Ravenor Omnibus by Dan Abnett – Review

Ravenor

If Eisenhorn was a story about a man surrounded by a capable team, then Ravenor is a story about a team led by a powerful man. If you’re even remotely curious about Ravenor and you haven’t read Eisenhorn, what are you doing here? Ravenor is the second trilogy in a trilogy of trilogies and that makes Eisenhorn a mandatory read. On the other hand, you can read the Ravenor novels as standalone novels, but the references will quickly go over your head. Some are references to previous books in the Eisenhorn trilogy, while some are simply references to the character’s past. With so many references, it helps to know where you’re coming from and where you’re going.

Ravenor Omnibus- Books Info

The Ravenor Omnibus collects 3 novels and 2 short stories having as the central theme the character of Ravenor, an Inquisitor of Ordos Xenos from the Warhammer 40K Universe. As always, Dan Abnett makes it easy to discard the Universe as a whole and focus on the Daniverse (read the preface for the origin of this term), a collection of lore built by himself inside Warhammer 40K – almost like a standalone universe written by one author.

Inside this huge omnibus, we find Ravenor, Ravenor Returned, and Ravenor Rogue as novels and Thorn Wishes Talon and Playing Patience as short stories. As mentioned just before, Ravenor novels are part of a series of novels called the Inquisitor series written by Dan Abnett, the other trilogies being Eisenhorn and Bequin (not yet completed). While you can read it as a standalone series, I truly recommend reading first the Eisenhorn trilogy. Not only does it cover a lot of ground on several characters from the Ravenor series, but also it’s one of Abnett’s finest written series.

Summaries, the good, and the bad

Ravenor

The first book, entitled simply Ravenor, deals, surprisingly, more with the merry band under Ravenor’s supervision, rather than with the man himself. We are dropped right in the middle of an investigation of chaos-corrupted drugs (Flects) on the planet Eustis Majoris. The novel will introduce several members of Ravenor’s group following trails of evidence into unexpected places. Who is dealing with corrupted drugs? Where are they coming from? What about the effects on people? This first book will only give you the answer to some questions. I only have to say that the twists are foreshadowed maybe too well, as the surprises along the way are not so shocking, but you’re left wondering about the characters’ motivation.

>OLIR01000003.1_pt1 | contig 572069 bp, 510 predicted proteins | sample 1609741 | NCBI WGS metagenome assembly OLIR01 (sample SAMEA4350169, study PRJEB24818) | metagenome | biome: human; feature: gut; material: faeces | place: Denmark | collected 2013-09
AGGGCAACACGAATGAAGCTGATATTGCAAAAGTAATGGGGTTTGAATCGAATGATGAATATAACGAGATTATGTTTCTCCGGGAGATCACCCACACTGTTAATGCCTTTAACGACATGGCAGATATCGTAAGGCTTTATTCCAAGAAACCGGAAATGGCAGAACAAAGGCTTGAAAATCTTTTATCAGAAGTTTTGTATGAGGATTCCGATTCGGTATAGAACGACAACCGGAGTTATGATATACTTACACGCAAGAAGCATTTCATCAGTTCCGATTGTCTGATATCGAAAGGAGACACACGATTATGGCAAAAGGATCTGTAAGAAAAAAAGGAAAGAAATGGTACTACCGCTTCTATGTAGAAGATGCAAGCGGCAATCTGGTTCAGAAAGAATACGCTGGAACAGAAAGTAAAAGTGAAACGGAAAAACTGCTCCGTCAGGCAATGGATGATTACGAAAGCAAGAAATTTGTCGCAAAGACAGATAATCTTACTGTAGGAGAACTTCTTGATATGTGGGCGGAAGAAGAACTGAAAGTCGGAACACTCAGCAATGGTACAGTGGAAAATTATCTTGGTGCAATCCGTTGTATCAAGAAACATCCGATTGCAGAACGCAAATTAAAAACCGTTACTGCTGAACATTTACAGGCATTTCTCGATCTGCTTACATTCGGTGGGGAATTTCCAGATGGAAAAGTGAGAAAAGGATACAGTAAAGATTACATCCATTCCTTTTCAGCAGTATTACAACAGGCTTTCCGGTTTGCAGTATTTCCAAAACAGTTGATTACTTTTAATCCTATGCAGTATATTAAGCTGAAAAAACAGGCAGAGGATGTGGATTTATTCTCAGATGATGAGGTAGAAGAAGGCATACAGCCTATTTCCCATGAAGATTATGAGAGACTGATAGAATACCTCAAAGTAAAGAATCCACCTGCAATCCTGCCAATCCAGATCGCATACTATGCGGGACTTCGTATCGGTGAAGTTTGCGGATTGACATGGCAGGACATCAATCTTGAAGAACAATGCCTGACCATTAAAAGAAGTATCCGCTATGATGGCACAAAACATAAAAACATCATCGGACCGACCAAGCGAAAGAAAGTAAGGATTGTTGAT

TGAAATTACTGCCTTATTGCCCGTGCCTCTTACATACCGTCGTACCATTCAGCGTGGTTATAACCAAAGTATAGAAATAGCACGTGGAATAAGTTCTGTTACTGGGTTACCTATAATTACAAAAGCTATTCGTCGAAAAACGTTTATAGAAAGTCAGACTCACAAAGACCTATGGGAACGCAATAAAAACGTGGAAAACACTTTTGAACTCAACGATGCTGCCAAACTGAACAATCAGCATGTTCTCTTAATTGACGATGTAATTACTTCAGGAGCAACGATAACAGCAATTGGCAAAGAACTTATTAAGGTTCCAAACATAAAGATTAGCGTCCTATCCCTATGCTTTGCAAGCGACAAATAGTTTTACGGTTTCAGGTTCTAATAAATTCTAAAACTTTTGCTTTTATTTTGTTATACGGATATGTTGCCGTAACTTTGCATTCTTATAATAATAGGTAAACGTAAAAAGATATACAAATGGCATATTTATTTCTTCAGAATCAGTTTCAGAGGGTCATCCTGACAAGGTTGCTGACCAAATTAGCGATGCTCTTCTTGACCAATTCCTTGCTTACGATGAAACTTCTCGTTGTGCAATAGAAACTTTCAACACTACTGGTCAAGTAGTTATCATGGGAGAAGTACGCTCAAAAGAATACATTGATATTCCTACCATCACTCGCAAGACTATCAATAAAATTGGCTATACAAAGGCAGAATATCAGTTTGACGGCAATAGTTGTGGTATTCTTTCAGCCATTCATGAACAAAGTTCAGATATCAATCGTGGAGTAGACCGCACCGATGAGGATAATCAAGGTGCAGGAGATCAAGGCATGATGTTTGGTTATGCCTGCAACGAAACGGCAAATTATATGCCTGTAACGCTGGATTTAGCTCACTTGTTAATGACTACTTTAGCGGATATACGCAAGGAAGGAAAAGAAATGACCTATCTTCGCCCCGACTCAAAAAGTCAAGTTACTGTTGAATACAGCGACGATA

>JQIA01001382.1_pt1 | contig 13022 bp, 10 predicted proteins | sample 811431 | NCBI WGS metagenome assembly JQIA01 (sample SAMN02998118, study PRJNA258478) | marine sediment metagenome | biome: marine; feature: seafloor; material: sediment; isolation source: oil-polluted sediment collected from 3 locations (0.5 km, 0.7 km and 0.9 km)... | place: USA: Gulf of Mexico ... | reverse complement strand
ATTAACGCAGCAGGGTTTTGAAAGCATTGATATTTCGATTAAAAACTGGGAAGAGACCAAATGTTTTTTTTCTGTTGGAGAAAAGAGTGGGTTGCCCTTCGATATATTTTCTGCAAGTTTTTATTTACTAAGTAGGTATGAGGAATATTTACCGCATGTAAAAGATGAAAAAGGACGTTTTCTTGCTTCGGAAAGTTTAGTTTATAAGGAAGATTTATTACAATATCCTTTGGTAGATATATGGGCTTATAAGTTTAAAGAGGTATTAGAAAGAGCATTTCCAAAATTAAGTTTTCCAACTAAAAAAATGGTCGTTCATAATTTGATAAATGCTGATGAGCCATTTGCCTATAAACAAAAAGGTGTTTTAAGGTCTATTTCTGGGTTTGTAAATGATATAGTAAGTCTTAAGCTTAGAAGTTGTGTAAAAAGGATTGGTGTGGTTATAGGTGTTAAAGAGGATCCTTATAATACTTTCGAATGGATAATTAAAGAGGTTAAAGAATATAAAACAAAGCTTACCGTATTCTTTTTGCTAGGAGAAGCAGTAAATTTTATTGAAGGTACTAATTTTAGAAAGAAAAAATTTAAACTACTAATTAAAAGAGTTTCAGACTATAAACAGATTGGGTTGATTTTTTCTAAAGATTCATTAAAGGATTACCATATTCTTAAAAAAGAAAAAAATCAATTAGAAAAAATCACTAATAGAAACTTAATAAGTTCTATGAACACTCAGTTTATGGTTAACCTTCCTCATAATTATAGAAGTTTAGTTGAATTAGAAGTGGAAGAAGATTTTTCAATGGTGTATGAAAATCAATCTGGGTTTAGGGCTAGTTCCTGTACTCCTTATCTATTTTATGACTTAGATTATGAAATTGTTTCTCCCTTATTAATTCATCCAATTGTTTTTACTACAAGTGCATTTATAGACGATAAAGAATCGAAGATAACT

What I liked about it is that it’s like an action-filled TV series with a focus on character development. Sure, it’s not enough time to explore every detail of their life as in a long soap opera, but it’s not exactly a plot or action book either. Surprisingly, the biggest mystery is Ravenor himself. Either he has a lot to hide or he’s simply a not-so-interesting character. I say this because we spend a lot of time in the point of view of almost everyone else in the group, and a few characters are especially intriguing, more so that the eponymous hero.

Ravenor Returned

Ravenor Returned follows up on the events in the first book. We see the cast returning to Eustis Majoris to investigate even more horrible secrets. Most of the book is an investigation gone wrong at times (always a good pretext for some action).